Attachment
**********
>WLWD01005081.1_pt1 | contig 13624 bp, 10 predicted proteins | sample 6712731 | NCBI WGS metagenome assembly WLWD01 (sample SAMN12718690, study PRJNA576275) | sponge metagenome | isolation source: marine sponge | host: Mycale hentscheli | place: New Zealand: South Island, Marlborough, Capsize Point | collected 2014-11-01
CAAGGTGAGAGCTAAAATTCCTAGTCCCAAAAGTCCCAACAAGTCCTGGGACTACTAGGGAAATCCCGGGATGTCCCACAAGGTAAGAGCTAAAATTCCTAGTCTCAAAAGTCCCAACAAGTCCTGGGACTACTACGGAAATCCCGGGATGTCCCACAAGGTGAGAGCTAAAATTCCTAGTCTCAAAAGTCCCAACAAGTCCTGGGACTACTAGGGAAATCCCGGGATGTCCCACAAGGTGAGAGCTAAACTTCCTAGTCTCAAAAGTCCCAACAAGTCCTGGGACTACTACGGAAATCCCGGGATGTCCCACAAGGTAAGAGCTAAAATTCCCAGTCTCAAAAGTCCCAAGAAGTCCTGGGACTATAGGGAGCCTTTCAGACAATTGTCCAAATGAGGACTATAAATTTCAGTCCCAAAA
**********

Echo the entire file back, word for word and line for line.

>WLWD01005081.1_pt1 | contig 13624 bp, 10 predicted proteins | sample 6712731 | NCBI WGS metagenome assembly WLWD01 (sample SAMN12718690, study PRJNA576275) | sponge metagenome | isolation source: marine sponge | host: Mycale hentscheli | place: New Zealand: South Island, Marlborough, Capsize Point | collected 2014-11-01
CAAGGTGAGAGCTAAAATTCCTAGTCCCAAAAGTCCCAACAAGTCCTGGGACTACTAGGGAAATCCCGGGATGTCCCACAAGGTAAGAGCTAAAATTCCTAGTCTCAAAAGTCCCAACAAGTCCTGGGACTACTACGGAAATCCCGGGATGTCCCACAAGGTGAGAGCTAAAATTCCTAGTCTCAAAAGTCCCAACAAGTCCTGGGACTACTAGGGAAATCCCGGGATGTCCCACAAGGTGAGAGCTAAACTTCCTAGTCTCAAAAGTCCCAACAAGTCCTGGGACTACTACGGAAATCCCGGGATGTCCCACAAGGTAAGAGCTAAAATTCCCAGTCTCAAAAGTCCCAAGAAGTCCTGGGACTATAGGGAGCCTTTCAGACAATTGTCCAAATGAGGACTATAAATTTCAGTCCCAAAA